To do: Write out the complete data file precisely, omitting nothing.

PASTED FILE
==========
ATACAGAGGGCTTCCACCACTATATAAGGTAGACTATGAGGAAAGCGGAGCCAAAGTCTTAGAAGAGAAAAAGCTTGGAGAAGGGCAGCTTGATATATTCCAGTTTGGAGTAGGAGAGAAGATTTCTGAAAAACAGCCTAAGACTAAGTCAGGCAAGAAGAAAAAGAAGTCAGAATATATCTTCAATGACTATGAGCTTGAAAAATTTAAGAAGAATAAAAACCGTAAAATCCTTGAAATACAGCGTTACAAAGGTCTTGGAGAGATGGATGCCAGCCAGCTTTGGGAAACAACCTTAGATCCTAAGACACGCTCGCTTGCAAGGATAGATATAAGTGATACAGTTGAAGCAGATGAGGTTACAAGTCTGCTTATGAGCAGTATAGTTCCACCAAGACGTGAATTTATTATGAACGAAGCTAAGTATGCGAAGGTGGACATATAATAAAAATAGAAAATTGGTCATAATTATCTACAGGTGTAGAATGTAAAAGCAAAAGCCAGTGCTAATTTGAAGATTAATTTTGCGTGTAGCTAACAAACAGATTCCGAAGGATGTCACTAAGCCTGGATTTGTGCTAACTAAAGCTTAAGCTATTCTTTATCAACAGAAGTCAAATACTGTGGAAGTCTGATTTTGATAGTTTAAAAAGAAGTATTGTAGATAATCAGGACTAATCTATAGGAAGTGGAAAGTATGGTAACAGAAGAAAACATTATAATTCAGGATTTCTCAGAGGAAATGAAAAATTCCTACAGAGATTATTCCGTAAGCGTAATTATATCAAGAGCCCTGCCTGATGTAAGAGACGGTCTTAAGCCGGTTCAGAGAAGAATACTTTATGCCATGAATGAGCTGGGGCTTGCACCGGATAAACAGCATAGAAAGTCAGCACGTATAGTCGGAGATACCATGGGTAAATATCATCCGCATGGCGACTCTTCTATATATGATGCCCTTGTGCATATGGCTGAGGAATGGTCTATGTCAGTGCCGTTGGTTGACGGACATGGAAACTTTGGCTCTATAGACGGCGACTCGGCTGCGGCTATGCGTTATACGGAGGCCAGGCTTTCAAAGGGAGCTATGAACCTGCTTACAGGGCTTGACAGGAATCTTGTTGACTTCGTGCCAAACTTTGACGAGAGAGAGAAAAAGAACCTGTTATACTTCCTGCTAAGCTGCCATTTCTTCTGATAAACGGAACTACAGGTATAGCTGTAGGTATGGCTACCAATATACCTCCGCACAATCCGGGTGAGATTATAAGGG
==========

ATACAGAGGGCTTCCACCACTATATAAGGTAGACTATGAGGAAAGCGGAGCCAAAGTCTTAGAAGAGAAAAAGCTTGGAGAAGGGCAGCTTGATATATTCCAGTTTGGAGTAGGAGAGAAGATTTCTGAAAAACAGCCTAAGACTAAGTCAGGCAAGAAGAAAAAGAAGTCAGAATATATCTTCAATGACTATGAGCTTGAAAAATTTAAGAAGAATAAAAACCGTAAAATCCTTGAAATACAGCGTTACAAAGGTCTTGGAGAGATGGATGCCAGCCAGCTTTGGGAAACAACCTTAGATCCTAAGACACGCTCGCTTGCAAGGATAGATATAAGTGATACAGTTGAAGCAGATGAGGTTACAAGTCTGCTTATGAGCAGTATAGTTCCACCAAGACGTGAATTTATTATGAACGAAGCTAAGTATGCGAAGGTGGACATATAATAAAAATAGAAAATTGGTCATAATTATCTACAGGTGTAGAATGTAAAAGCAAAAGCCAGTGCTAATTTGAAGATTAATTTTGCGTGTAGCTAACAAACAGATTCCGAAGGATGTCACTAAGCCTGGATTTGTGCTAACTAAAGCTTAAGCTATTCTTTATCAACAGAAGTCAAATACTGTGGAAGTCTGATTTTGATAGTTTAAAAAGAAGTATTGTAGATAATCAGGACTAATCTATAGGAAGTGGAAAGTATGGTAACAGAAGAAAACATTATAATTCAGGATTTCTCAGAGGAAATGAAAAATTCCTACAGAGATTATTCCGTAAGCGTAATTATATCAAGAGCCCTGCCTGATGTAAGAGACGGTCTTAAGCCGGTTCAGAGAAGAATACTTTATGCCATGAATGAGCTGGGGCTTGCACCGGATAAACAGCATAGAAAGTCAGCACGTATAGTCGGAGATACCATGGGTAAATATCATCCGCATGGCGACTCTTCTATATATGATGCCCTTGTGCATATGGCTGAGGAATGGTCTATGTCAGTGCCGTTGGTTGACGGACATGGAAACTTTGGCTCTATAGACGGCGACTCGGCTGCGGCTATGCGTTATACGGAGGCCAGGCTTTCAAAGGGAGCTATGAACCTGCTTACAGGGCTTGACAGGAATCTTGTTGACTTCGTGCCAAACTTTGACGAGAGAGAGAAAAAGAACCTGTTATACTTCCTGCTAAGCTGCCATTTCTTCTGATAAACGGAACTACAGGTATAGCTGTAGGTATGGCTACCAATATACCTCCGCACAATCCGGGTGAGATTATAAGGG